I let myself in through her bedroom window. From the muffled grunt behind the computer chair, I guessed it was lunch time.
Rosa spun in her chair to see me and then swiveled back to her computer. “I can’t come over yet, I’m still trying to get my word count up.”
I rolled my eyes at the back of her chair and flopped onto her bed. “How much more ya got?”
A withering glare was sent over her shoulder. “I. Just. Started.” The words were forced through clenched teeth and a mouthful of baloney sandwich. “I hafta type at least two-thousand.”
“Do you always leave the window open?”
“Only when I know you’re going to show up on the front steps and annoy mom. She’s working. So am I.”
“It’s only fifty-thousand words.”
Rosa stiffened ever so gracefully. “Only?” She repeated in a controlled voice, a few decibels louder than before. “Of course. I forgot. Smart math wizards like you never have to slog through difficulties to meet their own personal goals.”
I winced at the ceiling. “Rosa, that’s so not true.”
She sniffed. “I don’t see you sitting in your little cave churning out words to the story that’s been singing its song in your head for the past two years!”
“Doing NaNoWriMo was just a dare, why’d ya hafta take it?” I rolled over, propping my head up on one hand. “I know you’re good at English and all, that’s why we have this trade thing but I think you’re taking this way too seriously.”
The typing stopped.
Rosa deliberately stuffed her mouth full before swiveling around to look at me. She chewed carefully and slowly before speaking, no doubt mentally counting to ten. “A whole lot of help you are. It means a lot to me. I should be able to do this-I’m the grammar queen! Little Miss storyteller. I didn’t take a dare, I just-come here!” She turned around, typing again.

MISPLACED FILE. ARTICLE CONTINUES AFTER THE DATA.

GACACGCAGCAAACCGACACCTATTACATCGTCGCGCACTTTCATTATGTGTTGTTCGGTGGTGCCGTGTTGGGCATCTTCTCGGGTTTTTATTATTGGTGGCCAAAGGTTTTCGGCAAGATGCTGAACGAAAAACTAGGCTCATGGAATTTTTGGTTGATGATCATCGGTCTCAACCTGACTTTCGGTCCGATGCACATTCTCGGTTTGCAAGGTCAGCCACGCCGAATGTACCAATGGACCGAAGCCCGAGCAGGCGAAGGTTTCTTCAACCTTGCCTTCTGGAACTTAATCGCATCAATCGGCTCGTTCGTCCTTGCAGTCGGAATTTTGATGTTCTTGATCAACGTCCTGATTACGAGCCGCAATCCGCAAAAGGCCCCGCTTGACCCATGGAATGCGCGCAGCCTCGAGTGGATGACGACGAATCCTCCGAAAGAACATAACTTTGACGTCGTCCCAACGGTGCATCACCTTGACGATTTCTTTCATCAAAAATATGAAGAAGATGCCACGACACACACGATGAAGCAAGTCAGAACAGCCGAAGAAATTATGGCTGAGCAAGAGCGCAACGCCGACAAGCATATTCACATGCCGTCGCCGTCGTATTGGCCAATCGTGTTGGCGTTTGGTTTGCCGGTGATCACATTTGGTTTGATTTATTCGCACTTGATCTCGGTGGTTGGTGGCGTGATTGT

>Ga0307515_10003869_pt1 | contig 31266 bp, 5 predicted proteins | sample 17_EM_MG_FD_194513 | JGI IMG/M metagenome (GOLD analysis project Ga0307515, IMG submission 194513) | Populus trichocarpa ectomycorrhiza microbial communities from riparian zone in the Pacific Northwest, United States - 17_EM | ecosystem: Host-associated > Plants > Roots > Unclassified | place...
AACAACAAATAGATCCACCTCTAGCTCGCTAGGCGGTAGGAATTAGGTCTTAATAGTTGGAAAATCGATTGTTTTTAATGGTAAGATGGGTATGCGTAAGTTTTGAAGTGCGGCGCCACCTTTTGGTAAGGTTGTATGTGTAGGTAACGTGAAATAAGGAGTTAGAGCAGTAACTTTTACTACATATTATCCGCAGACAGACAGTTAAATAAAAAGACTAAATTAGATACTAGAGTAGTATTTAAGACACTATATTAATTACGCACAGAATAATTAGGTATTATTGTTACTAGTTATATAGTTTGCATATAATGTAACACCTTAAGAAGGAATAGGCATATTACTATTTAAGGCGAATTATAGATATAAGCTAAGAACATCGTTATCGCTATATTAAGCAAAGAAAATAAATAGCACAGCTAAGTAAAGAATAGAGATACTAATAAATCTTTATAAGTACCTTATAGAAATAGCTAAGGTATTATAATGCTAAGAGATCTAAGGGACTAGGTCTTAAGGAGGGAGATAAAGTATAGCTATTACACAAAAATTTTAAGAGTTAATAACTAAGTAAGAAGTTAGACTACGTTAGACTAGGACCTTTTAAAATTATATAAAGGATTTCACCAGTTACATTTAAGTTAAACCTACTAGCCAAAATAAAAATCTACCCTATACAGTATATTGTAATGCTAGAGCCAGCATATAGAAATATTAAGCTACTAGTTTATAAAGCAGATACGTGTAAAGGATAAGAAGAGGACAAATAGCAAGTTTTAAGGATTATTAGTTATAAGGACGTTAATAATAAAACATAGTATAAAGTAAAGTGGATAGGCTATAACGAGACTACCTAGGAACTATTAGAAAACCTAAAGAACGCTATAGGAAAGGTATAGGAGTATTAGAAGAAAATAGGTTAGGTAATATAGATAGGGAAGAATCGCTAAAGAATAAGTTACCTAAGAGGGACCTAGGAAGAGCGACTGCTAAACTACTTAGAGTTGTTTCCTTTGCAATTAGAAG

I tumbled off the bed and scooted closer to the computer desk.
A new window popped up in drab white and gray. “Nice.” I said, sarcastic.
“This is my profile.” Rosa began, showing a lovely page with a little blue meter at the top. “This is my word count.” She jabbed the screen. “This is where I would be, if I wasn’t tutoring you all the time!”
I shrugged. “So?”
Rosa clicked a few tabs and a new screen appeared with several little blue meters and a tiny green dot. “These are my writing buddies-everyone’s ahead of me!”
“Different people do things at a different pace?” I added a smile, hoping she would take the hint and lighten up.
She let out a breath so hard her bangs blew wildly overhead. “You don’t get it!” She wailed. “I’m already last year’s news, thanks to Summer Crawford and now I can’t even write a story! See, this person here has a green dot.”
A little tingle went up my toes and I leaned in to look at the screen. “Really? Uh-huh. A green dot, that’s very interesting.”
Rosa pouted. “A green dot means they’re done!” She clicked on the dot. “What a show-off!”
The profile pulled up and I tried not to laugh.
Rosa looked at me suspiciously. “What’s so funny?”
The laughter began to spill out in short gasps.
“You did not!” Rosa began, shooting to her feet. Understanding dawned on our friendship of three years. “That is so not you!”
I could barely bob my head ‘yes’ as I rolled on her bedroom floor.
After a moment, she began to laugh too and several minutes later we both lay on the floor, breathless.
“Was it fun?” She wanted to know.
“Yeah, surprisingly. I got stuck a few times, but everything was all right.”
“Why didn’t you say anything?”
I tried to shrug. “You were working so hard on yours, I didn’t want it to be that we were competing or something.”
“Oh. Thanks, I guess. How’d you finish so fast?”
“Prayed about it-and got you to tutor me so my writing would make sense.” I wiggled my fingers. “A wrist-pad helps.”
“Oh. I didn’t do that. Pray, I mean. Did it help?” She pressed a dimple.
I perked a brow. “What do you think?”
Rosa grinned. “I think it did. I’m kinda stuck right now. Pray with me?”
“In a heartbeat.”
NaNoWriMo=National Novel Writing Month.
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